WASHINGTON — Overworked, undertrained and distracted rail controllers are just part of the major safety issues that Metro has failed to address, according to a Federal Transit Administration report released Wednesday.
The FTA inspection, initiated following the January smoke incident near the L’Enfant Plaza Station that killed Carol Glover and injured 86 others, details 44 official findings of problems with Metro’s rail system, and 10 findings for Metrobus.
Each finding includes required actions that Metro must comply with, some of which are similar to issues raised after the deadly 2009 Red Line crash. Metro has 90 days to submit a plan to the FTA detailing how the transit system will address the safety issues. Some could take years to completely fix, and Metro has yet to complete all recommendations that stemmed from the Red Line crash.
Among the findings, Metro doesn’t do enough track maintenance and only manages to squeeze in two hours of work during overnight repair sessions. Fans that ventilate the subway tunnels don’t always work. Critical components on the train and the track aren’t cleaned regularly. The report also suggests that greater power demand from eight-car trains has contributed to a rise in electrical fires.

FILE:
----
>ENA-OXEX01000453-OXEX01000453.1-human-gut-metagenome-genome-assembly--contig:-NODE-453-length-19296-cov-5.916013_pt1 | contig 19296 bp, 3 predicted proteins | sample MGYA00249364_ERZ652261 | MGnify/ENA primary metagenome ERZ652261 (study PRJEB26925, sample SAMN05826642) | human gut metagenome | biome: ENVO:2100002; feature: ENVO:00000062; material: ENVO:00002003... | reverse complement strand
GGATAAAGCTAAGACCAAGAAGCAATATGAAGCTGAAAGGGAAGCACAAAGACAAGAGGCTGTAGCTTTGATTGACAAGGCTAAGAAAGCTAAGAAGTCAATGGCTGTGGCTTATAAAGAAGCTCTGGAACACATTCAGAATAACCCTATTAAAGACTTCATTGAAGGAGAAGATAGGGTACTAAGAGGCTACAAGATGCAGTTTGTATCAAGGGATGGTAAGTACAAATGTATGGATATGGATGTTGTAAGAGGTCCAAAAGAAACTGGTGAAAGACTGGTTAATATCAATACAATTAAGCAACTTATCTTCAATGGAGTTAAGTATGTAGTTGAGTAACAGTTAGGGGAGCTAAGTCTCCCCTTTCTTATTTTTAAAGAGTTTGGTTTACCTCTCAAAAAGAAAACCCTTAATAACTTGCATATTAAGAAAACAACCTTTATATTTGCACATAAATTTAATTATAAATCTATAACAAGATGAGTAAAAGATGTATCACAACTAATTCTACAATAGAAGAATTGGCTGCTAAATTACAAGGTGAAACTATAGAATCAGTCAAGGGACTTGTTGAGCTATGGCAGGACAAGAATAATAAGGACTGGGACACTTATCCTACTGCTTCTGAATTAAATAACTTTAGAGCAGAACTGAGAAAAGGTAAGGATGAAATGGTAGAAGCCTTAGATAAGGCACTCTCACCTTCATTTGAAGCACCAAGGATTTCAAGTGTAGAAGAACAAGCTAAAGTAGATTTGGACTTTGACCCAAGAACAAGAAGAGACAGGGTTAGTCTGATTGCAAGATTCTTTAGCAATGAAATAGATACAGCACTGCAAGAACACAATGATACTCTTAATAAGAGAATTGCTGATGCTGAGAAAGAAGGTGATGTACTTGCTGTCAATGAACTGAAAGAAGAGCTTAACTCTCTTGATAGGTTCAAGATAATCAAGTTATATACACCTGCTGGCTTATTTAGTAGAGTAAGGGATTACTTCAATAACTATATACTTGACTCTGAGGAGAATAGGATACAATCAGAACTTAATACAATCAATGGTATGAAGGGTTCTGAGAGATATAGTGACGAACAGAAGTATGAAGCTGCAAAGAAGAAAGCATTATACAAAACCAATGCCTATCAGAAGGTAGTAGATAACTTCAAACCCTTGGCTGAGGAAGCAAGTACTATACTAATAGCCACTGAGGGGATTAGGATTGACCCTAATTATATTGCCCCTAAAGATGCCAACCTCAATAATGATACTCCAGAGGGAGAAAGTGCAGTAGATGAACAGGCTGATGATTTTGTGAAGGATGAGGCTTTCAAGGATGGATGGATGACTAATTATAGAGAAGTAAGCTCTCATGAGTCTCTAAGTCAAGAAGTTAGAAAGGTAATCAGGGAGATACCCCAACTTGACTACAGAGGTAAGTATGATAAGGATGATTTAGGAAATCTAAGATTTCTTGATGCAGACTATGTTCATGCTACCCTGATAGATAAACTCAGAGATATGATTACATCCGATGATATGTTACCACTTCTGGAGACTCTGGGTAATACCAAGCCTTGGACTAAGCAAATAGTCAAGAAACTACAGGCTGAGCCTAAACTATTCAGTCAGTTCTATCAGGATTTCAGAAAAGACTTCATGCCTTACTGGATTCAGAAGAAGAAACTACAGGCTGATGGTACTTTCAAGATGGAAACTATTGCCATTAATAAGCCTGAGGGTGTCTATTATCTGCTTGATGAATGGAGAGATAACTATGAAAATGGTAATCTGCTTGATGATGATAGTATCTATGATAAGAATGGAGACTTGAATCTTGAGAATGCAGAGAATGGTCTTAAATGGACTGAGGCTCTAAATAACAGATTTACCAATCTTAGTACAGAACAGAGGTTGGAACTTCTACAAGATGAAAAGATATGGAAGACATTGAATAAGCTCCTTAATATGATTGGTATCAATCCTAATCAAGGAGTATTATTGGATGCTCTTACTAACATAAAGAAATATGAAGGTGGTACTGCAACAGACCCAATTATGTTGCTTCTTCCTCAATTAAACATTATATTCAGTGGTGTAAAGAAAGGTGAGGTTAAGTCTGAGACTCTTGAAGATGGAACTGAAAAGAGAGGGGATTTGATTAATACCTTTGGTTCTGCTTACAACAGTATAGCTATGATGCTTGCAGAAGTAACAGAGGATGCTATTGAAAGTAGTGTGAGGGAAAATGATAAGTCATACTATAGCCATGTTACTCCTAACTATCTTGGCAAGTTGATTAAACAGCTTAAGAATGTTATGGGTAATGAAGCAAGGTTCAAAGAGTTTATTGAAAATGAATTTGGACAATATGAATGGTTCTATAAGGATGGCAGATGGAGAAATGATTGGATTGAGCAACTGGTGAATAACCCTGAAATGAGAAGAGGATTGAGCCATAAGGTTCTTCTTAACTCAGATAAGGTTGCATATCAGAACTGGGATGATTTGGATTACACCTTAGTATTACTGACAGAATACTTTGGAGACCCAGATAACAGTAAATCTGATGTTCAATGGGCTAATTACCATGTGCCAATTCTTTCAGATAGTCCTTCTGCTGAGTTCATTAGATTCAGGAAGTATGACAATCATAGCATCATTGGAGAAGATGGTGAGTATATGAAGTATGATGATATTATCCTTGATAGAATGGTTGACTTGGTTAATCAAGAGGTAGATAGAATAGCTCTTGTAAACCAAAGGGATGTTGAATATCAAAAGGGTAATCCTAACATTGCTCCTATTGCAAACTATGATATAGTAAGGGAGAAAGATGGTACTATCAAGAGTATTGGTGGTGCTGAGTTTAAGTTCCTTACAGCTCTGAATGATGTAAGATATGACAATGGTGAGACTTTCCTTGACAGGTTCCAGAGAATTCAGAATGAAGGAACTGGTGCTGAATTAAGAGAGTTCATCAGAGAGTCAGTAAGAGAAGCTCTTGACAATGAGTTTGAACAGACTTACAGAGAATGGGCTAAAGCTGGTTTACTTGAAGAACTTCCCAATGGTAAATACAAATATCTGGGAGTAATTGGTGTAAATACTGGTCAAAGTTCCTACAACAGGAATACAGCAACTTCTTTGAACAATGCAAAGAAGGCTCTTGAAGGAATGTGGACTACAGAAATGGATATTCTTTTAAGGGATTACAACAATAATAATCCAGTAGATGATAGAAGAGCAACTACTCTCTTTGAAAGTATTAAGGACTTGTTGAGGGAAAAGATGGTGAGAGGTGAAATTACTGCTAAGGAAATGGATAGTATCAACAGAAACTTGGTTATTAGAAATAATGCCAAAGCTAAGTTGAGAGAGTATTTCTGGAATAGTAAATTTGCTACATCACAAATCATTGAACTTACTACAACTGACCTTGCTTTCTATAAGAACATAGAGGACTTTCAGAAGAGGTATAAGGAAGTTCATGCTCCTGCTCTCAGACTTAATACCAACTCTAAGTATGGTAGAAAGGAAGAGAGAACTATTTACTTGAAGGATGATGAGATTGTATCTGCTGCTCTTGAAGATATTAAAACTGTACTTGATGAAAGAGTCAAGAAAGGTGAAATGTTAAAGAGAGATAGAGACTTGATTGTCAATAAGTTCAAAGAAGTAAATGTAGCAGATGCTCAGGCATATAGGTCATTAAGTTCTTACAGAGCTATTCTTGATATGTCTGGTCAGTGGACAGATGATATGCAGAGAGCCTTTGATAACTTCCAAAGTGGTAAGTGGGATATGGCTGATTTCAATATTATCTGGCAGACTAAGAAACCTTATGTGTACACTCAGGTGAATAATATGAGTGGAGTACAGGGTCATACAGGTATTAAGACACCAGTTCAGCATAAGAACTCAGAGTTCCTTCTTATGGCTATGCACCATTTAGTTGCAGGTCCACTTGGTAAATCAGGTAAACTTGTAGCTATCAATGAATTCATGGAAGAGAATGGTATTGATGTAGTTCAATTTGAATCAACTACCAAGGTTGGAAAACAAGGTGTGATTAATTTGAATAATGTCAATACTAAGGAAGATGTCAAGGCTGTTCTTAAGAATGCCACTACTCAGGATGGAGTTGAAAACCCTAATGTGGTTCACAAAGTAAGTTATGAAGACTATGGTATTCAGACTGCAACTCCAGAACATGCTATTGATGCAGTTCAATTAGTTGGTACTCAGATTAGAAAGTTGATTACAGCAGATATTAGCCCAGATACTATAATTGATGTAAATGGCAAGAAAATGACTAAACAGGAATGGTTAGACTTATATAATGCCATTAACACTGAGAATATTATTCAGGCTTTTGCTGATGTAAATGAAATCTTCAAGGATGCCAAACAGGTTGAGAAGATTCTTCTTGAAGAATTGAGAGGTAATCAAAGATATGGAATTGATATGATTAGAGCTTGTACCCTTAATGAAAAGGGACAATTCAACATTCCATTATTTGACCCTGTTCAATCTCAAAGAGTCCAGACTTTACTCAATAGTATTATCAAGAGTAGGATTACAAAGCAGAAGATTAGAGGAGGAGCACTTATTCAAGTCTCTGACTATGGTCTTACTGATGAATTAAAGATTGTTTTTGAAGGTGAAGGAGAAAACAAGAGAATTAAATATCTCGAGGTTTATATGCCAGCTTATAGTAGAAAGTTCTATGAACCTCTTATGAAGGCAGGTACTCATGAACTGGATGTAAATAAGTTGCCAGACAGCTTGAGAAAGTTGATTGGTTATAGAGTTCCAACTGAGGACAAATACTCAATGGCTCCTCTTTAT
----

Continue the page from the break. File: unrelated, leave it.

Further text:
Metro Interim General Manager Jack Requa says in a statement that he welcomes the report “as a road map for continuous safety improvements at Metro.”
“We will strengthen our operations, customer service and safety culture through training, staffing and ensuring compliance of safety policies and procedures. And with the understanding of our customers, we will address the need for a better balance between service and track outages to upgrade the system. We remain committed to creating an even safer system,” the statement says.
Acting FTA Administrator Therese McMillan says that Metro is not unsafe, and that she will continue to ride the transit system. But Metro must do better and must make clearer commitments to put safety first, even if it means more single tracking on nights or weekends to make needed repairs.
McMillan says some of the most significant concerns were found in the Rail Operations Control Center, which is understaffed, too noisy and workers are too distracted.
The rail controllers, who serve a similar function as air traffic controllers, have not gone through recertifications required by Metro’s own policies.